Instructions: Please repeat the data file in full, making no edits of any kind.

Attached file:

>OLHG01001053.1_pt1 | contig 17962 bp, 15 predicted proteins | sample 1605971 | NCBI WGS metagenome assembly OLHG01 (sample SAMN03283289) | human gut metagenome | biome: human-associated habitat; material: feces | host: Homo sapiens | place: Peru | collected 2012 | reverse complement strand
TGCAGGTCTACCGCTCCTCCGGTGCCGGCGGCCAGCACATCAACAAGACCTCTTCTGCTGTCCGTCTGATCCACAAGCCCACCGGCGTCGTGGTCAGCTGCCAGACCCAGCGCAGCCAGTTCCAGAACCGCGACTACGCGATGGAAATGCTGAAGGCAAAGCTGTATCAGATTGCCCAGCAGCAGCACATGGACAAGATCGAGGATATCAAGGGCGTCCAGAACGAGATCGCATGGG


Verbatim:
>OLHG01001053.1_pt1 | contig 17962 bp, 15 predicted proteins | sample 1605971 | NCBI WGS metagenome assembly OLHG01 (sample SAMN03283289) | human gut metagenome | biome: human-associated habitat; material: feces | host: Homo sapiens | place: Peru | collected 2012 | reverse complement strand
TGCAGGTCTACCGCTCCTCCGGTGCCGGCGGCCAGCACATCAACAAGACCTCTTCTGCTGTCCGTCTGATCCACAAGCCCACCGGCGTCGTGGTCAGCTGCCAGACCCAGCGCAGCCAGTTCCAGAACCGCGACTACGCGATGGAAATGCTGAAGGCAAAGCTGTATCAGATTGCCCAGCAGCAGCACATGGACAAGATCGAGGATATCAAGGGCGTCCAGAACGAGATCGCATGGG